Conowingo Lost and Found
After 85 years, a rare historical film documenting Conowingo Dam’s construction is rediscovered
The internet was the haystack, and a long-lost film documenting an important part of Maryland history was the needle.
The story begins in 1928, when Conowingo Dam was known as one of the engineering marvels of its day. More than 85 years later, in 2014, Maryland Public Television decided to tell this Maryland icon’s story in a historical documentary as part of 2016’s Chesapeake Bay Week.
Watch the film:
NOTE: there is no sound.
As pre-production ramped up on MPT’s Conowingo Dam: Power on the Susquehanna (), the production team made a startling discovery during routine historical research. In 1926 during the building of the Conowingo, Stone & Webster – the world-renowned Boston engineering firm that designed and built most of the dam -- had commissioned documentation of the construction by a now-unknown film crew. The production team learned of the film’s existence from archival newspaper, magazine and journal articles it found from around the country.
An exciting discovery like that is the Holy Grail of research discoveries in historical documentary filmmaking. But now came the hard part. MPT had to find it.
Program producers learned that the 16mm black and white film, which was made before “talkies” were common and used title cards rather than spoken narration, told the story of the dam’s construction, the men who built it, the work they did, and some of the hardships they faced on the job.
Stone & Webster lent the film out for civic group and engineering society screenings across the country. Perhaps they stopped showing it as newer and bigger hydroelectric dam projects of the 1930s captured the public’s imagination. Or, maybe because “talkies” became common and silent films fell out of fashion. Whatever the reason for the waning interest in this film about Conowingo’s construction, public mention of it seemed to disappear by the early 1930’s. The film became “lost” in the sense that no one any longer knew about it or where it was stored. Still, it was possible there could be many copies of the film in storage around the country, so MPT hopes were high that one of them could be found.
Producers initially tried contacting Stone & Webster, the engineering and construction firm, in Boston. Perhaps the film was packed away in a dusty warehouse, part of its huge corporate archive? But, disappointing news: Stone & Webster was sold in 2000, and then again in 2012. There was no information about the film’s existence from the company’s new owners, let alone any clues to its whereabouts -- or whether it even still existed. With production of Conowingo Dam: Power on the Susquehanna slated to begin soon, producers wondered how they would be able to authentically illustrate the history of the dam without the archival film. Even more importantly, a rare piece of Maryland’s modern history was “out there,” but missing.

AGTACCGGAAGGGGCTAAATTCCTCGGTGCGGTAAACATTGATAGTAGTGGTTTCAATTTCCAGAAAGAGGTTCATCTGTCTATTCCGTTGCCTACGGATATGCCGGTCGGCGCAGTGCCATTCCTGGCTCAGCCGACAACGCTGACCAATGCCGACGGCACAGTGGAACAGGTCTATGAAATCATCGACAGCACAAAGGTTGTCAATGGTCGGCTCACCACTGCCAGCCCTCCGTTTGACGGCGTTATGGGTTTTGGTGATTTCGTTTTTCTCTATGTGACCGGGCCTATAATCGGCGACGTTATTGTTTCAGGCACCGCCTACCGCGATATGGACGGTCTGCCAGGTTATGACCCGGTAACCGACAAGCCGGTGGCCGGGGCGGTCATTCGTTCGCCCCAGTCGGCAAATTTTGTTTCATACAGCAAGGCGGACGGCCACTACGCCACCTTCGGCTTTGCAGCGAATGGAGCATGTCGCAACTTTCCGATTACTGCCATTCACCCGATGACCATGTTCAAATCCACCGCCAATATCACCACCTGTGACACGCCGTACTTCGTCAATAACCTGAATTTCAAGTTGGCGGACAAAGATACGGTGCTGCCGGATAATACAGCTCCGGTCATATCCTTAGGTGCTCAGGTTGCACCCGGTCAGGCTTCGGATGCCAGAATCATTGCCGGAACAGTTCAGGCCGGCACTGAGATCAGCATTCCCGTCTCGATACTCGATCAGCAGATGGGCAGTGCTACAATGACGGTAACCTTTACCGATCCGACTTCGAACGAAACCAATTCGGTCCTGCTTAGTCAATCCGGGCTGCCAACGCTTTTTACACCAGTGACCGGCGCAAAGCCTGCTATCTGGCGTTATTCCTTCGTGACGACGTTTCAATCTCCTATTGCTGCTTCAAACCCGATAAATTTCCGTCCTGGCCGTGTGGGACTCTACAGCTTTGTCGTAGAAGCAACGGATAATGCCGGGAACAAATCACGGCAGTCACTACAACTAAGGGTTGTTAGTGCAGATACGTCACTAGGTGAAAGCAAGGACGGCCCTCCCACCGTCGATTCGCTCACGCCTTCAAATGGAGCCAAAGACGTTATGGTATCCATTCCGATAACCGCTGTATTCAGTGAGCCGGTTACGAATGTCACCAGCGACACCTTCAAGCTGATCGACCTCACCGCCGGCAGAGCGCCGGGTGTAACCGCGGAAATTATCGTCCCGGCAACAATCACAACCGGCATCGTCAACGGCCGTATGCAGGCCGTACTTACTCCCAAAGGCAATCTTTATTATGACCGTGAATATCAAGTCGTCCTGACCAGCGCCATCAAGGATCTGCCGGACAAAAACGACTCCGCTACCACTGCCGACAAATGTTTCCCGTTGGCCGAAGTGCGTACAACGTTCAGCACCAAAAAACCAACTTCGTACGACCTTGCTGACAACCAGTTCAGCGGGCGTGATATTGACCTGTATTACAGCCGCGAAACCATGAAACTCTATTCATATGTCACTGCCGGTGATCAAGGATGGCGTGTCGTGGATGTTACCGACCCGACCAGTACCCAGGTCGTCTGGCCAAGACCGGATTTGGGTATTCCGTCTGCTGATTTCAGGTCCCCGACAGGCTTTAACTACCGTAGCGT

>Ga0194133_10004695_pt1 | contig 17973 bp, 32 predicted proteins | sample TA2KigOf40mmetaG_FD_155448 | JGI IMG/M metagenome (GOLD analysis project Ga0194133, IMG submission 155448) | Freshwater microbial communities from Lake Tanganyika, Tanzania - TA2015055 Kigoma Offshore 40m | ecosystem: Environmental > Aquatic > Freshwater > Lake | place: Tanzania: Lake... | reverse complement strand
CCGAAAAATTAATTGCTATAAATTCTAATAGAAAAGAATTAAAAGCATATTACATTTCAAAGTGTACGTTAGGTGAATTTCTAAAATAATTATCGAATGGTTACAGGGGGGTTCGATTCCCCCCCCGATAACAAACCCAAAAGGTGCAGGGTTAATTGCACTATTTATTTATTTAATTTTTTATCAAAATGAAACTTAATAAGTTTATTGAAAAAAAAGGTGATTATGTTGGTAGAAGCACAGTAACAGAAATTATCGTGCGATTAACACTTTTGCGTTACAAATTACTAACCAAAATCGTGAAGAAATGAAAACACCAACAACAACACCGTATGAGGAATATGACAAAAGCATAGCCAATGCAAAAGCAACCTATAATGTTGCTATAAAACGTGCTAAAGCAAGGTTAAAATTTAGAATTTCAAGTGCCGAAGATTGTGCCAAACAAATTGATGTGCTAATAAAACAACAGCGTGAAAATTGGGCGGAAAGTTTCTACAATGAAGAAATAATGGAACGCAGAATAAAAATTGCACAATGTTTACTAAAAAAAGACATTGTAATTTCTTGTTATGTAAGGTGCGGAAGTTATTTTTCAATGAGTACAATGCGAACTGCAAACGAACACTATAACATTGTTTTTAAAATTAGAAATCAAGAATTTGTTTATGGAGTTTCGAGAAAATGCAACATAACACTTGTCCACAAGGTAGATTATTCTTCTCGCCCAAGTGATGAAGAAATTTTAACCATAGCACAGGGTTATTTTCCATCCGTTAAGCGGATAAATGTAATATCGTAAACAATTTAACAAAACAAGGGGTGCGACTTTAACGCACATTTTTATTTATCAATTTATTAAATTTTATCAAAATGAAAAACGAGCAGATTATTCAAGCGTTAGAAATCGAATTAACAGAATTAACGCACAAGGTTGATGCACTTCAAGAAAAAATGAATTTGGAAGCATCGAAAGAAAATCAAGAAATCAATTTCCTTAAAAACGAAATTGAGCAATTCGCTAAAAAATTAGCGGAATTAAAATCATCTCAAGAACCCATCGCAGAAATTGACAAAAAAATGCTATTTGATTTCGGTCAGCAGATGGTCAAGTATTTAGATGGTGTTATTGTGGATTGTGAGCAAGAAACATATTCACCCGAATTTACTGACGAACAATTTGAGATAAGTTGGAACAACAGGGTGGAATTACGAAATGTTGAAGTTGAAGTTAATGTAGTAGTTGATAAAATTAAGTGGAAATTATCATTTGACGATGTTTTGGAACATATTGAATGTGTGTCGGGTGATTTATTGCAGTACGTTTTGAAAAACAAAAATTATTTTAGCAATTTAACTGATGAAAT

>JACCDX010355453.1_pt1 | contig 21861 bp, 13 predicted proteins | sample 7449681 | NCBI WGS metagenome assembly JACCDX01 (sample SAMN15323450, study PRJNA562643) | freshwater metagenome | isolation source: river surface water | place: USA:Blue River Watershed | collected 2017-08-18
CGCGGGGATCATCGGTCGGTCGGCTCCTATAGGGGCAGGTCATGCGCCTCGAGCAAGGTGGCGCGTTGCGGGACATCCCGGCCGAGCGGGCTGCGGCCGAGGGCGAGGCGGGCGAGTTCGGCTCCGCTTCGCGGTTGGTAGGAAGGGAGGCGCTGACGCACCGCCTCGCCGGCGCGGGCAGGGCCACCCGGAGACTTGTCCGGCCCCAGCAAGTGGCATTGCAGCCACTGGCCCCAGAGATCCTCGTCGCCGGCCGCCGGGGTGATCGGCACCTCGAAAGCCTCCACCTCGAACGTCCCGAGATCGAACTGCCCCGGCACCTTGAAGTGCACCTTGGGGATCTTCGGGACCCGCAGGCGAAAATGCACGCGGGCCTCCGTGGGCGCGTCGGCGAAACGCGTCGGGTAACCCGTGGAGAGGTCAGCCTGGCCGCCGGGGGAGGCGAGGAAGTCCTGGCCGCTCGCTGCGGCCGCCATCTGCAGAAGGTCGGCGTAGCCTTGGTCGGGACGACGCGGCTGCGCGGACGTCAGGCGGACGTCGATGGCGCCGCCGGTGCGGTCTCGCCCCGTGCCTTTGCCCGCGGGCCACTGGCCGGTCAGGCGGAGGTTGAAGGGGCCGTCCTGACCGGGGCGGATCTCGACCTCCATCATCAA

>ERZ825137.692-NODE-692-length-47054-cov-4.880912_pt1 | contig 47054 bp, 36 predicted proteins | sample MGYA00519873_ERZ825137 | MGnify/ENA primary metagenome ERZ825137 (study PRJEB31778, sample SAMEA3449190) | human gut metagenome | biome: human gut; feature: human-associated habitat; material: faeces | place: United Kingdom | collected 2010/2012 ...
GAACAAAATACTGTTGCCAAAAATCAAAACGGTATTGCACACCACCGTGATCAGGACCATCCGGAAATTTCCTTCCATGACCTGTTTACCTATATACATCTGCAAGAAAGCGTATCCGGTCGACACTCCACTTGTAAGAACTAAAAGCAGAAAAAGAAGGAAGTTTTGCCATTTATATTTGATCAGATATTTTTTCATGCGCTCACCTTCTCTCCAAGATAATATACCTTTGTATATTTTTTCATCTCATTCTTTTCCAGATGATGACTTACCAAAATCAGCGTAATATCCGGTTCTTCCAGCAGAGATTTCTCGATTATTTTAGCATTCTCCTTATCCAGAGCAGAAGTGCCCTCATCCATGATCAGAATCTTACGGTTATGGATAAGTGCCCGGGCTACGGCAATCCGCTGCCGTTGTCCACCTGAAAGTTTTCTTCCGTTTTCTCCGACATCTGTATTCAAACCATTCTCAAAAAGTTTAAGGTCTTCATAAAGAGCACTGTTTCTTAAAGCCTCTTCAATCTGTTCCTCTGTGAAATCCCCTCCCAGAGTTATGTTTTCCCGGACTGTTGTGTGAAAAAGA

For months, members of the production team – producers, researchers, writers and interns, combed the internet, searched Ebay, cold-called university film libraries and engineering societies, emailed specialty educational film houses and searched the Maryland Historical Society and the National Archives. No luck. This is how it works in historical film production; sometimes you find what you’re looking for. But many times you don’t.
After the year-long search, and with active location shooting just weeks away, producers in an eleventh-hour effort returned to Stone & Webster’s original headquarters city, Boston, for one last try. They contacted Boston Globe Business Deputy Business Editor Andrew Caffrey in July 2015. They asked him in an email whether he or any of his Globe business reporters could recall where Stone and Webster’s valuable corporate archives had landed after the company’s sale. Caffrey’s simple response: “nope.” “But,” he added, “try this” -- a link he’d embedded in his email reply.
The URL in the email led to an online auction on Ebay, and there, finally, it was: the Stone & Webster film -- at least most if it -- capturing the construction of the Conowingo Dam, “lost” for almost 90 years. Well-stored and cared for, the print was in excellent condition. The starting bid was $10. The seller was a Hollywood film producer who collected unusual short films, and he was liquidating his collecting. After a two-day auction, Maryland Public Television and the citizens of Maryland won back a piece of lost history. The final cost for this rarity? $350.
Some of the film was shown on broadcast television for the first time ever when Conowingo Dam: Power on the Susquehanna premiered on April 25, 2016 at 9pm on MPT. During the program, present-day and retired Conowingo Dam workers watch the film, talk about how dangerous working on the dam was, and how cavalier workers then seemed to be toward the hazards of dam construction. The film is a fascinating visual window into man’s harnessing of nature – the damming of the mighty Susquehanna – but also into how people looked, lived and worked.
Whether it was mere coincidence, or something more ethereal like synchronicity doesn’t matter: even the internet haystack couldn’t hide this valuable piece of Maryland’s past.